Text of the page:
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  11. Nickfl

    Nickfl Tele-Afflicted

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    As far as cooling the bias or lowering the plate voltage, you have a few options.

    1. Do nothing. 368v plate to cathode isn't nuts, just use the JJs or a more robust tube, probably anything other than new production tung sols would be fine. Vintage radio pull 6v6s are good and can be had on ebay cheaper than new production.

    2. Bigger cathode resistor. This will cool the bias, but also push the plate voltage up a bit (how much, I don't know). I'd go up to 300R or maybe 330 if you want to use those tung sols. They probably won't sound as good though, they sound good now because they are being pushed so hard...

    3. A string of zener diodes on the PT center tap. See robrob's website for details. This is the best way to actually lower the plate voltage. It will also cool your bias. If you want "vintage" voltages this is the ticket. OTOH, nobody seems to definitively know what correct "vintage" voltages for a 5e3 are so...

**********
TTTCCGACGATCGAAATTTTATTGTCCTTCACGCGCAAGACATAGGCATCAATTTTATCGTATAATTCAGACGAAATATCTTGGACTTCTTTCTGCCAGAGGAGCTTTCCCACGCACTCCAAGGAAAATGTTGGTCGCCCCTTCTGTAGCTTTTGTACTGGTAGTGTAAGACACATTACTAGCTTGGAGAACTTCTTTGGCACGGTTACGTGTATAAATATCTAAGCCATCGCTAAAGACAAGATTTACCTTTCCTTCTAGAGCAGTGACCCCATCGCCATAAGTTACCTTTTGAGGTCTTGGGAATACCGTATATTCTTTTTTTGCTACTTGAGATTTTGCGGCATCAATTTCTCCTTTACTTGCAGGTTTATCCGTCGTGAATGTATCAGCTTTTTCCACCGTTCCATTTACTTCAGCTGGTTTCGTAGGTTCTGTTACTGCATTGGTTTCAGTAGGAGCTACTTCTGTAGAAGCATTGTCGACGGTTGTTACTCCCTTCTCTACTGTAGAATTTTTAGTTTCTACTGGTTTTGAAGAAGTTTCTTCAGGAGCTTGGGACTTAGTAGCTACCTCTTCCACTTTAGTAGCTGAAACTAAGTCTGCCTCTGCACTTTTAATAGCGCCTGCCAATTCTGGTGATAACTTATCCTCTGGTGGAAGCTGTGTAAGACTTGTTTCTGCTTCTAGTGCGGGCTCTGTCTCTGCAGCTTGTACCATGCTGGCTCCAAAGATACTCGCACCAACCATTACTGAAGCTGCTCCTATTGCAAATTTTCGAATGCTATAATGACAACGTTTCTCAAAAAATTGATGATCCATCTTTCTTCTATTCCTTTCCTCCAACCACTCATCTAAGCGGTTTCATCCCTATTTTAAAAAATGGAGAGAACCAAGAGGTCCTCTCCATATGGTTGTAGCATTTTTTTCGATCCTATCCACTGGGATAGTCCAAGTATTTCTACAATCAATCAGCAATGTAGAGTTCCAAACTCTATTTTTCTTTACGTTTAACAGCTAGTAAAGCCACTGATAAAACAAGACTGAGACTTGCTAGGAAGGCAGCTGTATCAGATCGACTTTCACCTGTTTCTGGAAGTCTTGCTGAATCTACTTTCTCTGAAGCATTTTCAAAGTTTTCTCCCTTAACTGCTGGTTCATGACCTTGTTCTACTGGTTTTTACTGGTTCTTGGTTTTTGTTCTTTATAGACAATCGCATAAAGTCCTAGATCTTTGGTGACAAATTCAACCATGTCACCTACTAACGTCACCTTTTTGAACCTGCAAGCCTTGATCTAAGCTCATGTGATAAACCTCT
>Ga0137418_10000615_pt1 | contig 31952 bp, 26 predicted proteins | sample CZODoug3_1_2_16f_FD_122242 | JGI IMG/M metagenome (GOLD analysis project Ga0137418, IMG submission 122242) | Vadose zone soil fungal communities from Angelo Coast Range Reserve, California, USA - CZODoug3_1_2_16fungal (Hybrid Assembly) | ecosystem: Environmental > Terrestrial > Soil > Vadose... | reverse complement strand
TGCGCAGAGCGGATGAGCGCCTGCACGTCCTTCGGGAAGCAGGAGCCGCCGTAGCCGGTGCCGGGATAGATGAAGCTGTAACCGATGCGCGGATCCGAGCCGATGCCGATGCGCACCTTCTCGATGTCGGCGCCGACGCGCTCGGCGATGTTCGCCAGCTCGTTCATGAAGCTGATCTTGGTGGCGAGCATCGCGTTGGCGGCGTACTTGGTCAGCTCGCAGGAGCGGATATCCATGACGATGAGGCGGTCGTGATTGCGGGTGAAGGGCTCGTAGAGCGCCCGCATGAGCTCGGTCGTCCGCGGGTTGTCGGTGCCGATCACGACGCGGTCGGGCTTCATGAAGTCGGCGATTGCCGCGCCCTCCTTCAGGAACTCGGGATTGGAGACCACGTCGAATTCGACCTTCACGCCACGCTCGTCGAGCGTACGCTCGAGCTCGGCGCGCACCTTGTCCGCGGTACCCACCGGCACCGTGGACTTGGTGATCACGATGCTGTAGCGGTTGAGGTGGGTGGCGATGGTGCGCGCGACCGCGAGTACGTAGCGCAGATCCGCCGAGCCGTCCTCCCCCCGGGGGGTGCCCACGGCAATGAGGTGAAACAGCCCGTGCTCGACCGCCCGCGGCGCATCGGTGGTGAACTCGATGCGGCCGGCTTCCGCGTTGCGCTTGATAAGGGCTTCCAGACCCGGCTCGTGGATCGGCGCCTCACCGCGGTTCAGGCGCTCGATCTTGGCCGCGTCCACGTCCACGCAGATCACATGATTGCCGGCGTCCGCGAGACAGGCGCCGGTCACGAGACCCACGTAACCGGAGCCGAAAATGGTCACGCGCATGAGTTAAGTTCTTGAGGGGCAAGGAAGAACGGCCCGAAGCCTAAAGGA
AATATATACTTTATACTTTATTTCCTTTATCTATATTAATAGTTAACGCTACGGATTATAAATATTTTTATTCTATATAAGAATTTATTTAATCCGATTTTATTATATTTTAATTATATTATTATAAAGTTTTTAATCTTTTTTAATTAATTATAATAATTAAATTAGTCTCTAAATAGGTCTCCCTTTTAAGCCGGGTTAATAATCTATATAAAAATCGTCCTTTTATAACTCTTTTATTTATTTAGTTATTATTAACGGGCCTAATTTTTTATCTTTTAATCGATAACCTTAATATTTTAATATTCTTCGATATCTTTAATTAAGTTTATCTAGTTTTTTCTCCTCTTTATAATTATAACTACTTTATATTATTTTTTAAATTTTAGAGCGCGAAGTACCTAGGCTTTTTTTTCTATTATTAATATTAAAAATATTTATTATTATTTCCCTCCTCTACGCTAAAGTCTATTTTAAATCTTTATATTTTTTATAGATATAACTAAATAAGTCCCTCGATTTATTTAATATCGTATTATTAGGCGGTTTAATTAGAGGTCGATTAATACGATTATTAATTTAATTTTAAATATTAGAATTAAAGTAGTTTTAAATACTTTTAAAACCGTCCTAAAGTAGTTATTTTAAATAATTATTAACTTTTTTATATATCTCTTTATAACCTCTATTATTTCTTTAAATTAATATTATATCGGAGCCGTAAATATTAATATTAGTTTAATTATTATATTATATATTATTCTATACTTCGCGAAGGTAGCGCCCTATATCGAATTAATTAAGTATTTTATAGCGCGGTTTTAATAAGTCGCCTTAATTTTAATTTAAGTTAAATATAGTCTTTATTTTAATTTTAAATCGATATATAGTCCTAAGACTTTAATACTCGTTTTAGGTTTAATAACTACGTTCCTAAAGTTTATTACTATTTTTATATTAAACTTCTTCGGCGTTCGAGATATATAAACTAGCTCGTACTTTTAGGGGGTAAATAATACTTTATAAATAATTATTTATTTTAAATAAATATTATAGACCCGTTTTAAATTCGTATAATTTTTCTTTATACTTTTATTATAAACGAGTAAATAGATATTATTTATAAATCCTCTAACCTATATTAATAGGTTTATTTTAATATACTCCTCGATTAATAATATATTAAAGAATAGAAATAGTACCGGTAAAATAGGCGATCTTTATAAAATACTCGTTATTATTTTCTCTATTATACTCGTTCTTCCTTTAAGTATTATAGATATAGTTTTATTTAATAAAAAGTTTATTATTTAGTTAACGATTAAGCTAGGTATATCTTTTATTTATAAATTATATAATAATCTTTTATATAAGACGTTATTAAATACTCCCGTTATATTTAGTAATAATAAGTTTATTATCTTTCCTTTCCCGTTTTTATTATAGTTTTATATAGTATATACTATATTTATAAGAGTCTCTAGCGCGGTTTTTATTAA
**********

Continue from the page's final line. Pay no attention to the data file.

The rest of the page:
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  12. JamesAM

    JamesAM Tele-Meister

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    no worries! Yeah I figured the tung sols wouldn’t be able to handle above 100% plate dissipation but I knew the JJs would. I just wanted to confirm that if I leave the JJs in, the extra current draw wouldn’t burn out my PT, which runs hot to the touch with either set of power tubes in. Since it’s rated to 138mA, I think I’m fine- the JJs pull about 90mA. Just wanted to check with the group to see what they thought.
     
  13. JamesAM

    JamesAM Tele-Meister